Sustainable sourcing is becoming a more important issue as the threats of severe weather are causing concern that crop yields could be reduced, causing food shortages. These weather events are becoming a more immediate reality as climate change continues to affect global environmental conditions.

Also, customer demand for sustainable and organic foods is stronger than it has ever been. There is greater trust for brands that provide local sourcing and sustainable practices. Customers today are more interested in where their food comes from, and their perception of quality largely stems from these factors. Customers are more interested in company transparency compared to promises about the dining experience than they have been in the past.

How to pick sustainable suppliers

Ask suppliers where the produce is coming from and how far it needs to travel. Learn some details about how the food is grown, such as the use of commercial fertilizer. When buyers continue to ask these questions, suppliers will start to change their sourcing to suit their needs. You could supplement your food inventory with local sustainable sources or join with other local businesses to buy local foods in bulk to reduce costs. It might take more administrative organization to branch out into a variety of sourcing options.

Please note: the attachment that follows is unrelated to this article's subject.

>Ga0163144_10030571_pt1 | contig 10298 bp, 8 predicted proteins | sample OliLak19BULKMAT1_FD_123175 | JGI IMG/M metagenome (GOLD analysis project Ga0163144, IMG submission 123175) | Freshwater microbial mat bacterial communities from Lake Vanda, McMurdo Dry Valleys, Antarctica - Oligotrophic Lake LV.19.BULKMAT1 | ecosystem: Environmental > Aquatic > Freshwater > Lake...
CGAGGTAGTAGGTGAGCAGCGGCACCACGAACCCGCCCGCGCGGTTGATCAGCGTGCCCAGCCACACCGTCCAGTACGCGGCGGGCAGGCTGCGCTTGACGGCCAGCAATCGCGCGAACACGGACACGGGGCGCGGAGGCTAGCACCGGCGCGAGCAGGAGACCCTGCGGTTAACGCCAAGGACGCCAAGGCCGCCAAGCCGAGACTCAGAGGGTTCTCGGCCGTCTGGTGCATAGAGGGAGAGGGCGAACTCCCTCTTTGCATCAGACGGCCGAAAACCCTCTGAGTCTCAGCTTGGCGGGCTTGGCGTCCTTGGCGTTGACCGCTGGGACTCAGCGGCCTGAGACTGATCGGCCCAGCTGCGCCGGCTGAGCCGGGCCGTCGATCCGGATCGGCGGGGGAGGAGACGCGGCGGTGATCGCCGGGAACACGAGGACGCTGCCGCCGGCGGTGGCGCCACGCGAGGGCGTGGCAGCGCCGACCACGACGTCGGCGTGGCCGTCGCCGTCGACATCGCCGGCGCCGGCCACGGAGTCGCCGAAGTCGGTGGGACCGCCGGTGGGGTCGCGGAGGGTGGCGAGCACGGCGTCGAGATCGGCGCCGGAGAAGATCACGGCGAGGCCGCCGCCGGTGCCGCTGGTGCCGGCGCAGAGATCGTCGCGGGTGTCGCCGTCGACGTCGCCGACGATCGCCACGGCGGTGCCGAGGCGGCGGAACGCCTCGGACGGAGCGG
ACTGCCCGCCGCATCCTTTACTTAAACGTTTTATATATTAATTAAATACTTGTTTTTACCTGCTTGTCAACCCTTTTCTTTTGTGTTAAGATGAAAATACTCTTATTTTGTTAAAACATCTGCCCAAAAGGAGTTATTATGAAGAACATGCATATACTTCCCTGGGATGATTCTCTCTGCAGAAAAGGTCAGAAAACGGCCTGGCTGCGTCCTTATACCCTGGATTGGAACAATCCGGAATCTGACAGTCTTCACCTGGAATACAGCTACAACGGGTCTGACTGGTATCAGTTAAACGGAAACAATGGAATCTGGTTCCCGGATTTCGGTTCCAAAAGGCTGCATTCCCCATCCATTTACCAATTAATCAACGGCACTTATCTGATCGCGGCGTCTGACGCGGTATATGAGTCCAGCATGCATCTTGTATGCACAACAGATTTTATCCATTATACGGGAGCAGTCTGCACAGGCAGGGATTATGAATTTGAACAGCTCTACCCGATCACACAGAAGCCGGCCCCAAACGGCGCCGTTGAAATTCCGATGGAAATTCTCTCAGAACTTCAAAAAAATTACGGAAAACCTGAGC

When ordering more exotic food items, such as spices or unusual fruits, they will usually need to be ordered from other countries. Before ordering these items, find out how they’re grown and who the people are who grow or raise the food. Consider buying from Fairtrade-certified sources to support a more ethical industry for growers in impoverished nations.

Food carbon calculation

There are some free tools available to help food businesses calculate their carbon impact. The World Resources Institute’s Greenhouse Gas Protocol is a product standard that tracks the carbon emissions from various parts of a product’s production cycle. This includes growing, harvesting, transport, packaging and so forth. A free calculator called the Cool Farm Tool helps farmers and suppliers allows growers to measure and gain insights about the carbon footprint of their crops and livestock.

Growing your own food

It is a current trend for restaurants that want to reduce their carbon footprint to grow some of their own food products. This reduces the travel miles of products to zero, which greatly reduces carbon emissions.

There is a growing number of consumers, businesses and organizations that are looking for ways to improve sustainability and organic groceries. With a little bit of research and a willingness to adjust some business processes, you can help combat the global crisis of climate change and improve your company brand.

About the author

Emma Sturgis

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